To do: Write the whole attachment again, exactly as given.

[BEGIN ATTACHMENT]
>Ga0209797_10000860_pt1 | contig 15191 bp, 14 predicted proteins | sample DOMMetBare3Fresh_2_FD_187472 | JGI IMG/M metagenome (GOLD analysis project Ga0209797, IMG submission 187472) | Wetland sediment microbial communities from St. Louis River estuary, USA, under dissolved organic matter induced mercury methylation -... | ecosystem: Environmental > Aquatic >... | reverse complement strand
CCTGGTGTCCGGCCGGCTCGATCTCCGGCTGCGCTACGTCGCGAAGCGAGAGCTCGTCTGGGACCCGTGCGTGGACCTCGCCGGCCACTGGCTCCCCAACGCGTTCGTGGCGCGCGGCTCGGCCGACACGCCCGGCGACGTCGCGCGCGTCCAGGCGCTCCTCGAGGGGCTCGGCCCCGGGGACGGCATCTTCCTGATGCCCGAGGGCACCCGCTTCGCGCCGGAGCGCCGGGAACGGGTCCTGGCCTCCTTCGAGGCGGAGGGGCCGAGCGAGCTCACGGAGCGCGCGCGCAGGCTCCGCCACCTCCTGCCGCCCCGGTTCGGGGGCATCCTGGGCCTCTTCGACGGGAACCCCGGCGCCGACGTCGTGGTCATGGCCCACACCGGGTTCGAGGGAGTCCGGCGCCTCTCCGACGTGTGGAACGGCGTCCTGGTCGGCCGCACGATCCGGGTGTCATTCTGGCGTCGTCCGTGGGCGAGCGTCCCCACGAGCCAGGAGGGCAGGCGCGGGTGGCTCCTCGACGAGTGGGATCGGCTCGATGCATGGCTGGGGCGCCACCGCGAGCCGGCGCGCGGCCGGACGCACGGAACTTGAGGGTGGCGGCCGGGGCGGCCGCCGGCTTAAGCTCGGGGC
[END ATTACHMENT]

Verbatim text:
>Ga0209797_10000860_pt1 | contig 15191 bp, 14 predicted proteins | sample DOMMetBare3Fresh_2_FD_187472 | JGI IMG/M metagenome (GOLD analysis project Ga0209797, IMG submission 187472) | Wetland sediment microbial communities from St. Louis River estuary, USA, under dissolved organic matter induced mercury methylation -... | ecosystem: Environmental > Aquatic >... | reverse complement strand
CCTGGTGTCCGGCCGGCTCGATCTCCGGCTGCGCTACGTCGCGAAGCGAGAGCTCGTCTGGGACCCGTGCGTGGACCTCGCCGGCCACTGGCTCCCCAACGCGTTCGTGGCGCGCGGCTCGGCCGACACGCCCGGCGACGTCGCGCGCGTCCAGGCGCTCCTCGAGGGGCTCGGCCCCGGGGACGGCATCTTCCTGATGCCCGAGGGCACCCGCTTCGCGCCGGAGCGCCGGGAACGGGTCCTGGCCTCCTTCGAGGCGGAGGGGCCGAGCGAGCTCACGGAGCGCGCGCGCAGGCTCCGCCACCTCCTGCCGCCCCGGTTCGGGGGCATCCTGGGCCTCTTCGACGGGAACCCCGGCGCCGACGTCGTGGTCATGGCCCACACCGGGTTCGAGGGAGTCCGGCGCCTCTCCGACGTGTGGAACGGCGTCCTGGTCGGCCGCACGATCCGGGTGTCATTCTGGCGTCGTCCGTGGGCGAGCGTCCCCACGAGCCAGGAGGGCAGGCGCGGGTGGCTCCTCGACGAGTGGGATCGGCTCGATGCATGGCTGGGGCGCCACCGCGAGCCGGCGCGCGGCCGGACGCACGGAACTTGAGGGTGGCGGCCGGGGCGGCCGCCGGCTTAAGCTCGGGGC